Many observers have concluded that the post-Cold War era of international relations—which
began in the early 1990s and is sometimes referred to as the unipolar moment (with the United
States as the unipolar power)—began to fade in 2006-2008, and that by 2014, the international
environment had shifted to a fundamentally different situation of renewed great power
competition with China and Russia and challenges by these two countries and others to elements
of the U.S.-led international order that has operated since World War II.

The shift to renewed great power competition was acknowledged alongside other considerations
in the Obama Administration’s June 2015 National Military Strategy, and was placed at the center
of the Trump Administration’s December 2017 National Security Strategy (NSS) and January
2018 National Defense Strategy (NDS). The December 2017 NSS and January 2018 NDS
formally reoriented U.S. national security strategy and U.S. defense strategy toward an explicit
primary focus on great power competition with China and Russia. Department of Defense (DOD)
officials have subsequently identified countering China’s military capabilities as DOD’s top
priority.

The shift to renewed great power competition has profoundly changed the conversation about
U.S. defense issues. Counterterrorist operations and U.S. military operations in the Middle East,
which moved to the center of discussions of U.S. defense issues following the terrorist attacks of
September 11, 2001, continue to be conducted, but are now a less dominant element in the
conversation, and discussions of U.S. defense issues now feature a new or renewed emphasis on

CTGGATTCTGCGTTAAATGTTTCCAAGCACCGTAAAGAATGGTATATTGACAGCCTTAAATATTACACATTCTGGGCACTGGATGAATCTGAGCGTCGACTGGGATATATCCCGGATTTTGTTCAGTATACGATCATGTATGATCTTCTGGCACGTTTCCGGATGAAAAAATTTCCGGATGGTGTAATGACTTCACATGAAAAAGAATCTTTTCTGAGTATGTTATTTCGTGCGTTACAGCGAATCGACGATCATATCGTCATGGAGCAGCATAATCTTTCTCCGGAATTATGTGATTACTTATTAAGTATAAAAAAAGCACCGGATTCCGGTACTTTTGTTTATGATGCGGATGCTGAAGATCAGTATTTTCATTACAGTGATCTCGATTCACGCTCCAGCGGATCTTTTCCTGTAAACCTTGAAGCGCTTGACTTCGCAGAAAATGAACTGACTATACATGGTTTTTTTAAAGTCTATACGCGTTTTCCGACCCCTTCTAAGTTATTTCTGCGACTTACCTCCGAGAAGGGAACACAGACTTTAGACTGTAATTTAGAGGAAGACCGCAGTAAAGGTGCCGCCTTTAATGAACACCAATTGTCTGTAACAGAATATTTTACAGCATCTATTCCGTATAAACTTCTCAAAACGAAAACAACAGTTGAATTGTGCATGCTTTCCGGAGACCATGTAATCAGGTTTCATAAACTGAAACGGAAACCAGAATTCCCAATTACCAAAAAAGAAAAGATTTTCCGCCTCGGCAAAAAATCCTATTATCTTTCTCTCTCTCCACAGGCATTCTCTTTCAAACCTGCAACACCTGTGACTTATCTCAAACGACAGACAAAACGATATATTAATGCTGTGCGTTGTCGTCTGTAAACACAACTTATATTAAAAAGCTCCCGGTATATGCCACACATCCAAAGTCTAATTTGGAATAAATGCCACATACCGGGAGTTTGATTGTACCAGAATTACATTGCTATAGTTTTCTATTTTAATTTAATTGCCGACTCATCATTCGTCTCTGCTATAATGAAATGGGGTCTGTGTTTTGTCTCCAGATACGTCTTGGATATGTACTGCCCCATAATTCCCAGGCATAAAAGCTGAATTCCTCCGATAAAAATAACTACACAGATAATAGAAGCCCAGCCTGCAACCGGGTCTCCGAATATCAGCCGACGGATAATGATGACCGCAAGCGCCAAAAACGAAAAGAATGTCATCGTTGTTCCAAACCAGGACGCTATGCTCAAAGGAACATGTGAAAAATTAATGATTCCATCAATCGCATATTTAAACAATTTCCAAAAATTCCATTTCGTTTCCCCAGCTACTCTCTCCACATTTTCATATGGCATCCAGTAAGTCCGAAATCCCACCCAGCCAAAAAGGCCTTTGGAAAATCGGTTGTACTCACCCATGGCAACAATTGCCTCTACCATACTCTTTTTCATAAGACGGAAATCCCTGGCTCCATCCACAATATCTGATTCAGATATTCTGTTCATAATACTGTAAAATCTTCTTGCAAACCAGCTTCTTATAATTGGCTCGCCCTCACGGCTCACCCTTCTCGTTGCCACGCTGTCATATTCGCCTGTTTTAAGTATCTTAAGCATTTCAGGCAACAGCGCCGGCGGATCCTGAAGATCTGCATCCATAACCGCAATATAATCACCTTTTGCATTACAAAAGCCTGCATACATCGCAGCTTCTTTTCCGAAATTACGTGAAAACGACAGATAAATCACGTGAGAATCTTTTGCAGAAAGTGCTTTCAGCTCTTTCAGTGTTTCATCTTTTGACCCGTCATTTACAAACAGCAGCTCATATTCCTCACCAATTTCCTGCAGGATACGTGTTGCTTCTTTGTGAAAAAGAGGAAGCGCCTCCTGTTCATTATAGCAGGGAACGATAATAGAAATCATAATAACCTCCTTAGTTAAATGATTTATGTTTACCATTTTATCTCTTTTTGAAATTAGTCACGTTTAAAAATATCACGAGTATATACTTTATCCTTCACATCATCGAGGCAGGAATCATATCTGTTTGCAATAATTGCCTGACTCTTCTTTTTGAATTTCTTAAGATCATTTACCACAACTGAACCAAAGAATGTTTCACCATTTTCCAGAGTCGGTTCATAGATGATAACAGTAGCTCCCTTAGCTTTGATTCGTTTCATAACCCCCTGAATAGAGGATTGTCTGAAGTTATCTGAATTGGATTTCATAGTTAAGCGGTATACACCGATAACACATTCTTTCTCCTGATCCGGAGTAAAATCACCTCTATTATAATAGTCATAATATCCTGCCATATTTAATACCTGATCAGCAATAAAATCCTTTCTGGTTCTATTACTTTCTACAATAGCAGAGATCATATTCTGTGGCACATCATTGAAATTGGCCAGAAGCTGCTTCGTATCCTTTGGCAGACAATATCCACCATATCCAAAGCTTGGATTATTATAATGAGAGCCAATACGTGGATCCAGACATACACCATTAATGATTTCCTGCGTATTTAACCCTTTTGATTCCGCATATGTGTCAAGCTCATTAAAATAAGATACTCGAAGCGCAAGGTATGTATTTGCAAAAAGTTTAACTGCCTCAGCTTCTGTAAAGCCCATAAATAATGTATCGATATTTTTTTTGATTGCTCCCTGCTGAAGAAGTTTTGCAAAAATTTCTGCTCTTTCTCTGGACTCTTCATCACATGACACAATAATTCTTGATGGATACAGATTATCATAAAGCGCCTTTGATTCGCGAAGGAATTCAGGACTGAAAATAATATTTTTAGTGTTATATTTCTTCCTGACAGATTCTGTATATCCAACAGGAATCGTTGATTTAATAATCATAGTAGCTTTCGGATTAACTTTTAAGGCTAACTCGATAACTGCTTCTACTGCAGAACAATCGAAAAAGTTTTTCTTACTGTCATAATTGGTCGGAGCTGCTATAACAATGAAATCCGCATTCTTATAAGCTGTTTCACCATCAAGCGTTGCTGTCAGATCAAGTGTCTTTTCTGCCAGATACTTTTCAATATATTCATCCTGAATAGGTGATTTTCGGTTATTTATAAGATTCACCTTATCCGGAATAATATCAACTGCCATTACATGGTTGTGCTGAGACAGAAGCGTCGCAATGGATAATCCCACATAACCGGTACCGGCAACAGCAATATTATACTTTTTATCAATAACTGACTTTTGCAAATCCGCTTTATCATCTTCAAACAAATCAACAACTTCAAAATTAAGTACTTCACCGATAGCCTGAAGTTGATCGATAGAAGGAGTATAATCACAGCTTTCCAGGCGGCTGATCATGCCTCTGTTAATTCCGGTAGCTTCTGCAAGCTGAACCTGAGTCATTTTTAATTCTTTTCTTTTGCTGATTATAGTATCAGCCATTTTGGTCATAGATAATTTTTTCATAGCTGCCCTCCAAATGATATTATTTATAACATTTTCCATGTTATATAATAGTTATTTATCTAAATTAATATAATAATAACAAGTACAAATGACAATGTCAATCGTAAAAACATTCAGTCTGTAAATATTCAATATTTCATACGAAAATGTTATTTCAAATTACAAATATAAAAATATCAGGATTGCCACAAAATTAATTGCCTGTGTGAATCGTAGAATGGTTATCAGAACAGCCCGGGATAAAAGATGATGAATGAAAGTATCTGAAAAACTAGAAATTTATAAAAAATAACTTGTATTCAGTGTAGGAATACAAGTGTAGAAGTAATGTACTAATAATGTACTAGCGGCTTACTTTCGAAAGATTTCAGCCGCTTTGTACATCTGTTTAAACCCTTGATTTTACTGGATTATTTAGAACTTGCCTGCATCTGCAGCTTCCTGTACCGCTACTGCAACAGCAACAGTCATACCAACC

the following, all of which relate to China and/or Russia:
 grand strategy and the geopolitics of great power competition as a starting point
for discussing U.S. defense issues;
 organizational changes within DOD;
 nuclear weapons and nuclear deterrence;
 the global allocation of U.S. military force deployments;
 new U.S. military service operational concepts;
 U.S. and allied military capabilities in the Indo-Pacific region;
 U.S. and NATO military capabilities in Europe;
 capabilities for conducting so-called high-end conventional warfare;
 maintaining U.S. superiority in conventional weapon technologies;
 innovation and speed of U.S. weapon system development and deployment, to
help maintain U.S. superiority in fielded weapons;
 mobilization capabilities for an extended-length large-scale conflict;
 supply chain security, meaning awareness and minimization of reliance in U.S.
military systems on foreign components, subcomponents, materials, and
software; and
 capabilities for countering so-called hybrid warfare and gray-zone tactics.

The issue for Congress is how U.S. defense planning should respond to this shift, and whether to
approve, reject, or modify the Trump Administration’s proposed defense funding levels, strategy,
plans, and programs for responding to this shift. Congress’s decisions on these issues could have
significant or even profound implications for U.S. defense capabilities and funding requirements.

 

Full report here: https://crsreports.congress.gov/product/pdf/R/R43838